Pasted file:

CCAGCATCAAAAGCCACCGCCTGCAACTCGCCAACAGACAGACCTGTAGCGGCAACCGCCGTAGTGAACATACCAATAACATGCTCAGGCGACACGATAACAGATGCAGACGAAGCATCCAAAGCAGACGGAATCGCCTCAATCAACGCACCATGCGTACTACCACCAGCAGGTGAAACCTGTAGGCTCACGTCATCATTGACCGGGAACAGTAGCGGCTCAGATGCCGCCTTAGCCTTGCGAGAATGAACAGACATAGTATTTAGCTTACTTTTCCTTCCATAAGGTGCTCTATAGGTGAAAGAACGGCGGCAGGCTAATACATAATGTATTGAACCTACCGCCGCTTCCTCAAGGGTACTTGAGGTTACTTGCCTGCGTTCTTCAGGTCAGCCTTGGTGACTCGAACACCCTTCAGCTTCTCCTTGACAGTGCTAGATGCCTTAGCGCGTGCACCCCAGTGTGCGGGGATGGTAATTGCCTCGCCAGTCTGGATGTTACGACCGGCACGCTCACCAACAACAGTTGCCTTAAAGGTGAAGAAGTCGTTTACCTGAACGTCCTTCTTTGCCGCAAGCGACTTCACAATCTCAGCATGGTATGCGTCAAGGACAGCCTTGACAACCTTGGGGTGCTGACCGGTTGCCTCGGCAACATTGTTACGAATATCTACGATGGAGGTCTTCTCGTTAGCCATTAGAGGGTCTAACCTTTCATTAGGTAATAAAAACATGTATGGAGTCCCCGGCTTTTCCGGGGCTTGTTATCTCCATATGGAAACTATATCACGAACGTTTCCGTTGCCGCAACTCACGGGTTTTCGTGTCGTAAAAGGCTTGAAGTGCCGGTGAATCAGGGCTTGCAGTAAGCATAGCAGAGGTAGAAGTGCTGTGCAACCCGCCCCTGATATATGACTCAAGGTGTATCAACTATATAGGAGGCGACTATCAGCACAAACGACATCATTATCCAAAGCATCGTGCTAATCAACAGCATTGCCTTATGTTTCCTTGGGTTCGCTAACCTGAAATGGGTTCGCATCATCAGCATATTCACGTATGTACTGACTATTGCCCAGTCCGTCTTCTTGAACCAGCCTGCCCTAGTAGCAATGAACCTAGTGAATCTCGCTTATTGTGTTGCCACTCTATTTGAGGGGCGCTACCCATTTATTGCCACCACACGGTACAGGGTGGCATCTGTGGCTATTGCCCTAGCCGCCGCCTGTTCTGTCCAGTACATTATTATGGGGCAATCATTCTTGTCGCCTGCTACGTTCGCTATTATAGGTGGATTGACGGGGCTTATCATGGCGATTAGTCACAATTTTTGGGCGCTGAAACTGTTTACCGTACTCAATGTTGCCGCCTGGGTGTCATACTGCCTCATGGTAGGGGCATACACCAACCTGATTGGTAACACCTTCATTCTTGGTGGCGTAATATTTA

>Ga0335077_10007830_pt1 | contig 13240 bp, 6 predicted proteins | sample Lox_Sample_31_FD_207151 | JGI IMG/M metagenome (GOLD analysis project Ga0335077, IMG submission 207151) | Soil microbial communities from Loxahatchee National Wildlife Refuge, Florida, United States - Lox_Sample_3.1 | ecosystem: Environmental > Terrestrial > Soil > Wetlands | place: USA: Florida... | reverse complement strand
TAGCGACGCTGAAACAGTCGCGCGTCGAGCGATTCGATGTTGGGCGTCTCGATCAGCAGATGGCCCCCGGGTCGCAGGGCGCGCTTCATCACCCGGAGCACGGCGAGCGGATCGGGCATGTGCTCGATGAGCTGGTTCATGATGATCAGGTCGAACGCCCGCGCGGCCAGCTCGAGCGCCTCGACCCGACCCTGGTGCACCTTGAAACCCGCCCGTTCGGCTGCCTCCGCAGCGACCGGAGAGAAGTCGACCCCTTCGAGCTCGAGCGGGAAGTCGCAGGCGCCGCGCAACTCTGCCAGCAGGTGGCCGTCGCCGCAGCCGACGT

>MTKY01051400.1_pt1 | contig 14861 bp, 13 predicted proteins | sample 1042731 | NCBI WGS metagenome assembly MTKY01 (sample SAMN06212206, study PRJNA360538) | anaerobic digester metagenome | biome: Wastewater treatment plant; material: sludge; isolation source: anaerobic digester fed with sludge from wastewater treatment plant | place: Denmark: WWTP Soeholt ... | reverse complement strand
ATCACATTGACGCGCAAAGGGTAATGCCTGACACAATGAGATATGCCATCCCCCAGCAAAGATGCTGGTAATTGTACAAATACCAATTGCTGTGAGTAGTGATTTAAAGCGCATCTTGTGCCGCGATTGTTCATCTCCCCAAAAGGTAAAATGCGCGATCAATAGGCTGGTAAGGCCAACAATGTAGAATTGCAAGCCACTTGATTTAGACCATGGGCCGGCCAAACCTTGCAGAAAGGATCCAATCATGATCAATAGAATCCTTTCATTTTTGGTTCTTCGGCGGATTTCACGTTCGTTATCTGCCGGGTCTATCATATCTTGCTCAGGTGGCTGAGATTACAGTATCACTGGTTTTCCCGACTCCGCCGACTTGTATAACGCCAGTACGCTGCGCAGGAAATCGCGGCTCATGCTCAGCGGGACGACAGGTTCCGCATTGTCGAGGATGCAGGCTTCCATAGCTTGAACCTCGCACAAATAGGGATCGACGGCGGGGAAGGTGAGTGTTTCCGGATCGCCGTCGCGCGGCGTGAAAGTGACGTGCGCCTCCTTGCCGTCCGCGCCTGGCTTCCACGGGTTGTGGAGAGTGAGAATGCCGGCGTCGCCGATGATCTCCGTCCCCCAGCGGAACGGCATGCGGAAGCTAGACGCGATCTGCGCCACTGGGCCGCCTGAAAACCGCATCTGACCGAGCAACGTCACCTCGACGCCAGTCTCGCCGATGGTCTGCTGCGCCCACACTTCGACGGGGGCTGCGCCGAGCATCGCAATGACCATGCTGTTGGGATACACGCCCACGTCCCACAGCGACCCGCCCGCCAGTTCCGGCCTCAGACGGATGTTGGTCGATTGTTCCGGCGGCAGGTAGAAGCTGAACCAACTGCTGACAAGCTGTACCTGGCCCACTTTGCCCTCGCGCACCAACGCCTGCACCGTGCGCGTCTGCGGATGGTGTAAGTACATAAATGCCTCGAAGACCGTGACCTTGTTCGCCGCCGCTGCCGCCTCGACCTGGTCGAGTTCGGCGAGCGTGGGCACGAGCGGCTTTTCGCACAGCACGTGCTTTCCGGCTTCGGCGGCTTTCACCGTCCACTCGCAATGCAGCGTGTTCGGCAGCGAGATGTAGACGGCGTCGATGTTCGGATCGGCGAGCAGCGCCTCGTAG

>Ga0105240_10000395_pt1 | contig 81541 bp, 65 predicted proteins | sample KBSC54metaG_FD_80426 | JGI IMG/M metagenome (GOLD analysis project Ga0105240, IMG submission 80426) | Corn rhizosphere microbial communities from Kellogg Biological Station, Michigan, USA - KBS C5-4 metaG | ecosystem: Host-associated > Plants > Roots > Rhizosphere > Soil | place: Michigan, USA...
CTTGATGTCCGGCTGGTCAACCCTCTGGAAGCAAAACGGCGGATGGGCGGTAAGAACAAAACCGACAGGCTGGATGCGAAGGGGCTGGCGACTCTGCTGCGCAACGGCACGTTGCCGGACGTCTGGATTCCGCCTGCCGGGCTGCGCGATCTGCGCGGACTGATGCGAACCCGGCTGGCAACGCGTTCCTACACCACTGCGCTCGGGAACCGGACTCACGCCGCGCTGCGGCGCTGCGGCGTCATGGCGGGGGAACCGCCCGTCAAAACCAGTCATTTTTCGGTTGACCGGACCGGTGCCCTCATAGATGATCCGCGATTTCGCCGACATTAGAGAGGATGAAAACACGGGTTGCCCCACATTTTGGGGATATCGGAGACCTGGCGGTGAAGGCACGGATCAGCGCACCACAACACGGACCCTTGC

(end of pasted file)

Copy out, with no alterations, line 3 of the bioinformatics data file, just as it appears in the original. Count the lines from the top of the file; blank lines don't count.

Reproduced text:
TAGCGACGCTGAAACAGTCGCGCGTCGAGCGATTCGATGTTGGGCGTCTCGATCAGCAGATGGCCCCCGGGTCGCAGGGCGCGCTTCATCACCCGGAGCACGGCGAGCGGATCGGGCATGTGCTCGATGAGCTGGTTCATGATGATCAGGTCGAACGCCCGCGCGGCCAGCTCGAGCGCCTCGACCCGACCCTGGTGCACCTTGAAACCCGCCCGTTCGGCTGCCTCCGCAGCGACCGGAGAGAAGTCGACCCCTTCGAGCTCGAGCGGGAAGTCGCAGGCGCCGCGCAACTCTGCCAGCAGGTGGCCGTCGCCGCAGCCGACGT